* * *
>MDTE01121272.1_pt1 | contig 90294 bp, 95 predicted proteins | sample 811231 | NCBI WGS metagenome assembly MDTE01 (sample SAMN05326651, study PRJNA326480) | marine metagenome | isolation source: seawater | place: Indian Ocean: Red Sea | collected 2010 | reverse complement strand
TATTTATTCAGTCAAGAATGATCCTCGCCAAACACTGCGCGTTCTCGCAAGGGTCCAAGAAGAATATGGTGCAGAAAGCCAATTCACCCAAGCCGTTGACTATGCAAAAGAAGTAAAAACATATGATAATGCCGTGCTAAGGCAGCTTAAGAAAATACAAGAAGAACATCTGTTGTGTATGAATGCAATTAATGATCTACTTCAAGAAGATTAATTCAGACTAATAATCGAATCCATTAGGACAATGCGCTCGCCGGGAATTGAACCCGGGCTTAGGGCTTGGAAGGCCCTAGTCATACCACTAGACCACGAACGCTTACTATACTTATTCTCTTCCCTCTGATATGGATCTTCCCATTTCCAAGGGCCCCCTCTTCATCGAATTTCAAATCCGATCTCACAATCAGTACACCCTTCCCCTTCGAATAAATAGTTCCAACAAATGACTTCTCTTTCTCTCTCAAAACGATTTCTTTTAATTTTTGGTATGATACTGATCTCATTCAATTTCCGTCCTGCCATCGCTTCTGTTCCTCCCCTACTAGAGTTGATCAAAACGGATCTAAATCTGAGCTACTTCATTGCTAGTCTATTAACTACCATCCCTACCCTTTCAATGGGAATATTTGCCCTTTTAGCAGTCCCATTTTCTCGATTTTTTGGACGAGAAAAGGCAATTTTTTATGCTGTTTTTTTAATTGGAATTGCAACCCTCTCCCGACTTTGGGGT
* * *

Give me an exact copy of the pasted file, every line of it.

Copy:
>MDTE01121272.1_pt1 | contig 90294 bp, 95 predicted proteins | sample 811231 | NCBI WGS metagenome assembly MDTE01 (sample SAMN05326651, study PRJNA326480) | marine metagenome | isolation source: seawater | place: Indian Ocean: Red Sea | collected 2010 | reverse complement strand
TATTTATTCAGTCAAGAATGATCCTCGCCAAACACTGCGCGTTCTCGCAAGGGTCCAAGAAGAATATGGTGCAGAAAGCCAATTCACCCAAGCCGTTGACTATGCAAAAGAAGTAAAAACATATGATAATGCCGTGCTAAGGCAGCTTAAGAAAATACAAGAAGAACATCTGTTGTGTATGAATGCAATTAATGATCTACTTCAAGAAGATTAATTCAGACTAATAATCGAATCCATTAGGACAATGCGCTCGCCGGGAATTGAACCCGGGCTTAGGGCTTGGAAGGCCCTAGTCATACCACTAGACCACGAACGCTTACTATACTTATTCTCTTCCCTCTGATATGGATCTTCCCATTTCCAAGGGCCCCCTCTTCATCGAATTTCAAATCCGATCTCACAATCAGTACACCCTTCCCCTTCGAATAAATAGTTCCAACAAATGACTTCTCTTTCTCTCTCAAAACGATTTCTTTTAATTTTTGGTATGATACTGATCTCATTCAATTTCCGTCCTGCCATCGCTTCTGTTCCTCCCCTACTAGAGTTGATCAAAACGGATCTAAATCTGAGCTACTTCATTGCTAGTCTATTAACTACCATCCCTACCCTTTCAATGGGAATATTTGCCCTTTTAGCAGTCCCATTTTCTCGATTTTTTGGACGAGAAAAGGCAATTTTTTATGCTGTTTTTTTAATTGGAATTGCAACCCTCTCCCGACTTTGGGGT